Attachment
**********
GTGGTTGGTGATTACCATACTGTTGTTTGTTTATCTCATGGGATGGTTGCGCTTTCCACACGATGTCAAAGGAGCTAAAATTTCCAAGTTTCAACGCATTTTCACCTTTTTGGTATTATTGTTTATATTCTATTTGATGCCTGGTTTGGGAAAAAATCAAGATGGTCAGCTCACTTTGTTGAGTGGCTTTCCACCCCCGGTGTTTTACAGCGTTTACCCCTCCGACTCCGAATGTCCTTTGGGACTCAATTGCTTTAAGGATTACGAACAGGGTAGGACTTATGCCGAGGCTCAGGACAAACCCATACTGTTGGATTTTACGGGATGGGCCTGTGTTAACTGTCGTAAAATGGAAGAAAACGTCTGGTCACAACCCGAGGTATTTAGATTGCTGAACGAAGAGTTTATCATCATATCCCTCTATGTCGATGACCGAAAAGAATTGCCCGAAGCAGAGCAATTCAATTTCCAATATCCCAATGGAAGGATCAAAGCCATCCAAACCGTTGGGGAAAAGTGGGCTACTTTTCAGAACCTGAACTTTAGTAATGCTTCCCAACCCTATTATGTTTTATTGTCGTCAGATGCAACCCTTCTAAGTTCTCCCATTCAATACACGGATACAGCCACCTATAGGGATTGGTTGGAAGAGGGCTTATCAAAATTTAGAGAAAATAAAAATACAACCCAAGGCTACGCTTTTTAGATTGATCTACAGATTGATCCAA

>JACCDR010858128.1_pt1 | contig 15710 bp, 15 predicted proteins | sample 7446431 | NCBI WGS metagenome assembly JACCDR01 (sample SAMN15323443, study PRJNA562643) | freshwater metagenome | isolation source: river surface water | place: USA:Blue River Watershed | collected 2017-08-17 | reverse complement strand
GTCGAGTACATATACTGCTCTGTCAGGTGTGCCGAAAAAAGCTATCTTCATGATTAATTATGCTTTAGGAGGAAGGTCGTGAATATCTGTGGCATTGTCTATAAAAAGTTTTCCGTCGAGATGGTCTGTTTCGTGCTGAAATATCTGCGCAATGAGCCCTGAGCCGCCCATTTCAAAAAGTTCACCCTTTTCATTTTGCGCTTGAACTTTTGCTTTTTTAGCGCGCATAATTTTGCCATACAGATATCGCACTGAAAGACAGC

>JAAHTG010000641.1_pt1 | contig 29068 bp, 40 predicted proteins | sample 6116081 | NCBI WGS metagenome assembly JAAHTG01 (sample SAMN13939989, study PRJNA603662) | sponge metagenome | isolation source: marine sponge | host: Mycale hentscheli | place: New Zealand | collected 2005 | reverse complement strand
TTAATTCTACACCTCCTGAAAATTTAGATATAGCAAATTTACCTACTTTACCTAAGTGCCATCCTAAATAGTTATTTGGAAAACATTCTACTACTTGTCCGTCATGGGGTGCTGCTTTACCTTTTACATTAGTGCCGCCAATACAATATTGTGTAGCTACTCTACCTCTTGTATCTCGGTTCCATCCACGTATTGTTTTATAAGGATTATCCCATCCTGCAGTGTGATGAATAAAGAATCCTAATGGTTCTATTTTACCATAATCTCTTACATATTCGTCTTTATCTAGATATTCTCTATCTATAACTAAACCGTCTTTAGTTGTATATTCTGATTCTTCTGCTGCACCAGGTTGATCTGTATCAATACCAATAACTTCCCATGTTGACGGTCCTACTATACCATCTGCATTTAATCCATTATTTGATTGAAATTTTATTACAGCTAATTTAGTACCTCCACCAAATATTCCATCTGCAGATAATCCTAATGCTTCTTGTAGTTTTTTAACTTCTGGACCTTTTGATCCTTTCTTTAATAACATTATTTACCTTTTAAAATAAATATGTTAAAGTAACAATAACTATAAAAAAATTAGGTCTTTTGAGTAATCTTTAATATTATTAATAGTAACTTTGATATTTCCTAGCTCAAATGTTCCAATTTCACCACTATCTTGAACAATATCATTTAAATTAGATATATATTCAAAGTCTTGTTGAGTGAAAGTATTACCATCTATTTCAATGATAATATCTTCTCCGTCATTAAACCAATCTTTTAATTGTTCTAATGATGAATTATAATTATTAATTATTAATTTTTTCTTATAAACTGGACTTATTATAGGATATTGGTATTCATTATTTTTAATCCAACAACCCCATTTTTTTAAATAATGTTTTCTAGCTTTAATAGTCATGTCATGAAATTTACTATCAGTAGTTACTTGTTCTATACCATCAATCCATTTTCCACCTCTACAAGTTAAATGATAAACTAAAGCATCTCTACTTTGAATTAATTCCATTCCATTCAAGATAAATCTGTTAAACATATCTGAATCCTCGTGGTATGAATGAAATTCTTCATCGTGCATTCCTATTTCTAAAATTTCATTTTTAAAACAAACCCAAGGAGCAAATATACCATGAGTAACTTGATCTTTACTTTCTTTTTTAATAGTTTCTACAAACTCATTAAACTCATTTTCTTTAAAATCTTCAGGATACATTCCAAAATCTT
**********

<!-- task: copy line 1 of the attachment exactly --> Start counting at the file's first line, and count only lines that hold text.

GTGGTTGGTGATTACCATACTGTTGTTTGTTTATCTCATGGGATGGTTGCGCTTTCCACACGATGTCAAAGGAGCTAAAATTTCCAAGTTTCAACGCATTTTCACCTTTTTGGTATTATTGTTTATATTCTATTTGATGCCTGGTTTGGGAAAAAATCAAGATGGTCAGCTCACTTTGTTGAGTGGCTTTCCACCCCCGGTGTTTTACAGCGTTTACCCCTCCGACTCCGAATGTCCTTTGGGACTCAATTGCTTTAAGGATTACGAACAGGGTAGGACTTATGCCGAGGCTCAGGACAAACCCATACTGTTGGATTTTACGGGATGGGCCTGTGTTAACTGTCGTAAAATGGAAGAAAACGTCTGGTCACAACCCGAGGTATTTAGATTGCTGAACGAAGAGTTTATCATCATATCCCTCTATGTCGATGACCGAAAAGAATTGCCCGAAGCAGAGCAATTCAATTTCCAATATCCCAATGGAAGGATCAAAGCCATCCAAACCGTTGGGGAAAAGTGGGCTACTTTTCAGAACCTGAACTTTAGTAATGCTTCCCAACCCTATTATGTTTTATTGTCGTCAGATGCAACCCTTCTAAGTTCTCCCATTCAATACACGGATACAGCCACCTATAGGGATTGGTTGGAAGAGGGCTTATCAAAATTTAGAGAAAATAAAAATACAACCCAAGGCTACGCTTTTTAGATTGATCTACAGATTGATCCAA